From the Publisher
"A triumph a powerful and revelatory accomplishment."
The Times Literary Supplement
"Splendidly evocative and entertaining."
The Toronto Star
"A brilliantly imaginative blend of history, lore, passion and poetry."
"What is most moving is the human connectedness of this book… so densly erotic, so subtly sensual, so intensely responsive."
"Ondaatje has written into the vivid life of fiction a part of the history of the building of Toronto as no official history would have conceived it and as no official history can now erase it."
"In the Skin of a Lion is an act of magic!"
"Beautiful … I urge you to read this book."
The New York Times
Read an Excerpt
An April night in 1917. Harris and Pomphrey were on the bridge, in the dark wind. Pomphrey had turned west and was suddenly stilled. His hand reached out to touch Harris on the shoulder, a gesture he had never made before.
Walking on the bridge were five nuns.
Past the Dominion Steel castings wind attacked the body directly. The nuns were walking past the first group of workers at the fire. The bus, Harris thought, must have dropped them off near Castle Frank and the nuns had, with some confusion at that hour, walked the wrong way in the darkness.
They had passed the black car under the trees and talking cheerfully stepped past the barrier into a landscape they did not know existed onto a tentative carpet over the piers, among the night labourers. They saw the fire and the men. A few tried to wave them back. There was a mule attached to a wagon. The hiss and jump of machines made the ground under them lurch. A smell of creosote. One man was washing his face in a barrel of water.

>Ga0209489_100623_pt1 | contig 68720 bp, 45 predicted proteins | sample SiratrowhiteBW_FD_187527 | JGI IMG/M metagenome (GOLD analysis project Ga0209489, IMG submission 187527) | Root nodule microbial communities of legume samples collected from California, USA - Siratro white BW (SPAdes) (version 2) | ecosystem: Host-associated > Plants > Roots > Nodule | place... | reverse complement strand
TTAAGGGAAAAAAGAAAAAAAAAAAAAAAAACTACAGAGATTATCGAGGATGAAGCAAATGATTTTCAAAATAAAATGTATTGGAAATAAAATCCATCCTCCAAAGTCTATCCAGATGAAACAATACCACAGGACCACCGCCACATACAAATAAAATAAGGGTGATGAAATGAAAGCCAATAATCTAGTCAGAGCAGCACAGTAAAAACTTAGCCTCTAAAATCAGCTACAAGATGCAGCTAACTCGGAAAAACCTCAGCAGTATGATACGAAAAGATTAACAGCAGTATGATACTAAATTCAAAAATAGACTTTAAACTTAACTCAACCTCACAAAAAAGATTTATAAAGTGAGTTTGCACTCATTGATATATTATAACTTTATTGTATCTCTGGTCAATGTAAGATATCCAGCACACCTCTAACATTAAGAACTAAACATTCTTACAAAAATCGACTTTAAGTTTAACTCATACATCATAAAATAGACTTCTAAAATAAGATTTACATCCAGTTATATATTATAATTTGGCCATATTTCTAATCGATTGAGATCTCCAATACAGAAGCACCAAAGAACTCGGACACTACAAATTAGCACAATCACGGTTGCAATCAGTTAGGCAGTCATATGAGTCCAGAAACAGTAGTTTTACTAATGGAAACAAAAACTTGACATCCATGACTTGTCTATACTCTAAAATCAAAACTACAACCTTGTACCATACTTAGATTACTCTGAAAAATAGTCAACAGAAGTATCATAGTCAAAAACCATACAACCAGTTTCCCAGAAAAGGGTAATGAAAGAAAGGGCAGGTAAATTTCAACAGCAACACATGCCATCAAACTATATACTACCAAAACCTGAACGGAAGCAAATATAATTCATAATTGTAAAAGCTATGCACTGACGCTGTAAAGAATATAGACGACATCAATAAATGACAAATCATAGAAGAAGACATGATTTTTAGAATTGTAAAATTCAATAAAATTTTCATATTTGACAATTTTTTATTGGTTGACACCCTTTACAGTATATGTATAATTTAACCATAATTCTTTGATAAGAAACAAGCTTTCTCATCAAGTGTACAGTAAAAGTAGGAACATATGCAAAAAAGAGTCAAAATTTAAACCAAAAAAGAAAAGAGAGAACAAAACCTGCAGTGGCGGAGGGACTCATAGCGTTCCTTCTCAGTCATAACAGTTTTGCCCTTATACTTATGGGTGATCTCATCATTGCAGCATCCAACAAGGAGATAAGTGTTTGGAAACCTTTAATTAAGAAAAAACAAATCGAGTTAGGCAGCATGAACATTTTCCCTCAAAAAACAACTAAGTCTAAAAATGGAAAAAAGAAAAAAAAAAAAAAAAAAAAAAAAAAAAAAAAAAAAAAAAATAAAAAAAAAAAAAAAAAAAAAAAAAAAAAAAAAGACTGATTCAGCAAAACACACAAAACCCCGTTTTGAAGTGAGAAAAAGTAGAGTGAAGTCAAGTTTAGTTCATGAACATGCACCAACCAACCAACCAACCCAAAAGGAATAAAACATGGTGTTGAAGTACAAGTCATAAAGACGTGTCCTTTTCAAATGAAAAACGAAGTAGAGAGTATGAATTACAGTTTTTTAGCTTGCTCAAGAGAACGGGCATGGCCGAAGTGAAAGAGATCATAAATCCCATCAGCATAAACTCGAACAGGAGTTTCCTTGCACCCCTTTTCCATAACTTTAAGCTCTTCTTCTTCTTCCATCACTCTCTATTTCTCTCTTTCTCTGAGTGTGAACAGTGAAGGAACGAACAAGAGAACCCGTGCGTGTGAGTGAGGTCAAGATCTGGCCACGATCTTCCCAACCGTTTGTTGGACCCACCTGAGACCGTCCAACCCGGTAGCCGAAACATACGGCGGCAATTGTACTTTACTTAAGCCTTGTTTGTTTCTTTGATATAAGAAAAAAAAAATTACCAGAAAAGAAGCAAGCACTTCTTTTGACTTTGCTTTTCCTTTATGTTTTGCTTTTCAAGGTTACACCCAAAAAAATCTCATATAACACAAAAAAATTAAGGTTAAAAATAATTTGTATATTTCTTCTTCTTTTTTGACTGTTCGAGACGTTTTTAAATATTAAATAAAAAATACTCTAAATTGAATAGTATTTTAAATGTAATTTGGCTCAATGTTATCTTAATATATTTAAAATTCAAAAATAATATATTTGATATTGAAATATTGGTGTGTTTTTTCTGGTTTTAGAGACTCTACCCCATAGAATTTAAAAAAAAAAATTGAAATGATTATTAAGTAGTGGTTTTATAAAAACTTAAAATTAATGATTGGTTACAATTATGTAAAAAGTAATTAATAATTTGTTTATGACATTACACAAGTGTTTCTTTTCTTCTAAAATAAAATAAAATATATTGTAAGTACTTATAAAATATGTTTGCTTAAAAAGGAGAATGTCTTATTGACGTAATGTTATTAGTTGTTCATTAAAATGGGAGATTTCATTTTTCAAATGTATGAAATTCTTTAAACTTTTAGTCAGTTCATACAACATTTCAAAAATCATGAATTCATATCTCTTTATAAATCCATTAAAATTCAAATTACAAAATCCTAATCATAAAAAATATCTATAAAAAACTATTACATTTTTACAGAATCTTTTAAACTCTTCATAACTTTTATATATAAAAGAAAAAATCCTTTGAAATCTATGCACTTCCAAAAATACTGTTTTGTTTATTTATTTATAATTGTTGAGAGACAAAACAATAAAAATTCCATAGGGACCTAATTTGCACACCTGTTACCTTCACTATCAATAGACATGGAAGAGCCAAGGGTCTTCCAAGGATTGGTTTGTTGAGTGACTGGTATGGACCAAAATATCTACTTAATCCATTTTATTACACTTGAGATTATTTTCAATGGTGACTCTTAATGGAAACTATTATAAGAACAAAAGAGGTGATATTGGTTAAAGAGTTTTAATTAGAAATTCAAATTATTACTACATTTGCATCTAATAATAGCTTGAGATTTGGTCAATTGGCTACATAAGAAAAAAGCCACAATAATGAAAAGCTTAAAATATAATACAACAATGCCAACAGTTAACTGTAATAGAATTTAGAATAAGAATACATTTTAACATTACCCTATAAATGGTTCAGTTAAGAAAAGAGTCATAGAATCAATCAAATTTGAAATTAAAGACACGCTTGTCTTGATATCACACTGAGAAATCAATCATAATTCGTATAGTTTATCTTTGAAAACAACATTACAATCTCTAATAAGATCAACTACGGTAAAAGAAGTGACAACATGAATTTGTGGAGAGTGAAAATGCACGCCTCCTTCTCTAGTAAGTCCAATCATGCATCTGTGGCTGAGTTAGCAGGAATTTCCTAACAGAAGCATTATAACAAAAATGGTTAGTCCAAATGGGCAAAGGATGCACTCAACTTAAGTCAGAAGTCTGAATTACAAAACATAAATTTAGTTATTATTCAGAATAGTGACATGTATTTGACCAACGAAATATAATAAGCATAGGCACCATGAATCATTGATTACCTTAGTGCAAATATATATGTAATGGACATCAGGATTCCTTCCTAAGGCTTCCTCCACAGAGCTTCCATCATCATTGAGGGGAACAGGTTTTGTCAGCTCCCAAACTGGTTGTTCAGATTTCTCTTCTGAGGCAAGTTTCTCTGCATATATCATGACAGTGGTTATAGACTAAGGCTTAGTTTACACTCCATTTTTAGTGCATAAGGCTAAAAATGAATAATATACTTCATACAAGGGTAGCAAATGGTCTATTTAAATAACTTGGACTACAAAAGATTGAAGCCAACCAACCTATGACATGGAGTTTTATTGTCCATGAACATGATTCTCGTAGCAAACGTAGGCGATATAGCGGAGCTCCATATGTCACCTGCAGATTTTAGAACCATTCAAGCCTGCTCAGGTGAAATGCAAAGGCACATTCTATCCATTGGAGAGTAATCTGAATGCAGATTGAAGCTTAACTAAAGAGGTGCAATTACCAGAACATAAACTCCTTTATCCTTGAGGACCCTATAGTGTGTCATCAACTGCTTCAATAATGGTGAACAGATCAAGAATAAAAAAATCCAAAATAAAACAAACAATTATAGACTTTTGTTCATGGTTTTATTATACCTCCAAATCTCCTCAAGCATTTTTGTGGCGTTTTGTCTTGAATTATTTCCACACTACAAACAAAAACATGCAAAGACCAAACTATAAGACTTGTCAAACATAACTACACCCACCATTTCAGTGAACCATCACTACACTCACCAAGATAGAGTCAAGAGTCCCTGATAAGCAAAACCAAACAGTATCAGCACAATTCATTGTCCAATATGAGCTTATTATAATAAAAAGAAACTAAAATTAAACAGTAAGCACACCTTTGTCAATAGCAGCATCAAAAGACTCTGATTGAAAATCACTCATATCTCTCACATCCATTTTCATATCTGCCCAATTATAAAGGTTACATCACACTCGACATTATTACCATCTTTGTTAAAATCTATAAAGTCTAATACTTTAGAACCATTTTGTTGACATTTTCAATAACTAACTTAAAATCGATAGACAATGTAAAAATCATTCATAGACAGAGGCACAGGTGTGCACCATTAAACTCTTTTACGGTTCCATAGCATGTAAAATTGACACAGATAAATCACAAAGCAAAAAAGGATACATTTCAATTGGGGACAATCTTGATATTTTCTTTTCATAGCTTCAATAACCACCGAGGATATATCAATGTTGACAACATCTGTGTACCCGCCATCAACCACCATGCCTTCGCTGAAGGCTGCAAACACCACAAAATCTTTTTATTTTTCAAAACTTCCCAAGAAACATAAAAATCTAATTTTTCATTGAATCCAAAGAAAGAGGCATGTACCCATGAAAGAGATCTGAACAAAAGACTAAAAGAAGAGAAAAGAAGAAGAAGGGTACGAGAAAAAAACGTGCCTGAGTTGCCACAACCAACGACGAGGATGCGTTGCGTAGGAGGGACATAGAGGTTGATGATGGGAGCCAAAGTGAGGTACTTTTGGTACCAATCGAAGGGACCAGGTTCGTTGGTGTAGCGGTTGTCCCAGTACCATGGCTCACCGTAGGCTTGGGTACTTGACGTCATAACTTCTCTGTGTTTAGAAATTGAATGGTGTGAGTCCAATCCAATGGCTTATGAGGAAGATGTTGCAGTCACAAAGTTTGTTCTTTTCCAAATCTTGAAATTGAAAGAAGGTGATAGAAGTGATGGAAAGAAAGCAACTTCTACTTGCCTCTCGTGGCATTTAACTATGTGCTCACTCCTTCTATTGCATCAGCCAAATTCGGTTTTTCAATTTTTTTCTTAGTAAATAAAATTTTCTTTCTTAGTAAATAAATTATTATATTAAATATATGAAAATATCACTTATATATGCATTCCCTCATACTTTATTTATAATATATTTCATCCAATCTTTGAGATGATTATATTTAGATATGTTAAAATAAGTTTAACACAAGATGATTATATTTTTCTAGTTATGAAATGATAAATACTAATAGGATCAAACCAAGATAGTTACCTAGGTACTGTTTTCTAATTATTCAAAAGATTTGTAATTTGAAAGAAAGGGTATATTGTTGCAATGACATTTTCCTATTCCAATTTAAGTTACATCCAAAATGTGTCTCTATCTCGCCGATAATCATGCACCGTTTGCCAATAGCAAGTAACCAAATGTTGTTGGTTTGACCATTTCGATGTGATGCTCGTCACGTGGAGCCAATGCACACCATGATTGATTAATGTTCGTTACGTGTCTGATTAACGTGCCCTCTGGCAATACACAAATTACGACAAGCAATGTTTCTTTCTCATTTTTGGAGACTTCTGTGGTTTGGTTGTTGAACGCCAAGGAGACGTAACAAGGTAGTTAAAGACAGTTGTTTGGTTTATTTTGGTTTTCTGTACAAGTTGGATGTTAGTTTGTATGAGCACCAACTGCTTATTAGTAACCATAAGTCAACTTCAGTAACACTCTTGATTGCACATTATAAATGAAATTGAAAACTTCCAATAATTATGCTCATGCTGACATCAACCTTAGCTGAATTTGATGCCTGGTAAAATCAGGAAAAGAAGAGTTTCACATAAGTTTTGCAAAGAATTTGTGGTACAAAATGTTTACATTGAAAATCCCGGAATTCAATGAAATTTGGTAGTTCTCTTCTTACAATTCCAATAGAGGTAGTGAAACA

The nuns were moving towards a thirty-yard point on the bridge when the wind began to scatter them. They were thrown against the cement mixers and steam shovels, careering from side to side, in danger of going over the edge.
Some of the men grabbed and enclosed them, pulling leather straps over their shoulders, but two were still loose. Harris and Pomphrey at the far end looked on helplessly as one nun was lifted up and flung against the compressors. She stood up shakily and then the wind jerked her sideways, scraping her along the concrete and right off the edge of the bridge. She disappeared into the night by the third abutment, into the long depth of air which held nothing, only sometimes a rivet or a dropped hammer during the day.
Then there was no longer any fear on the bridge. The worst, the incredible had happened. A nun had fallen off the Prince Edward Viaduct before it was even finished. The men covered in wood shavings or granite dust held the women against them. And Commissioner Harris at the far end stared along the mad pathway. This was his first child and it had already become a murderer.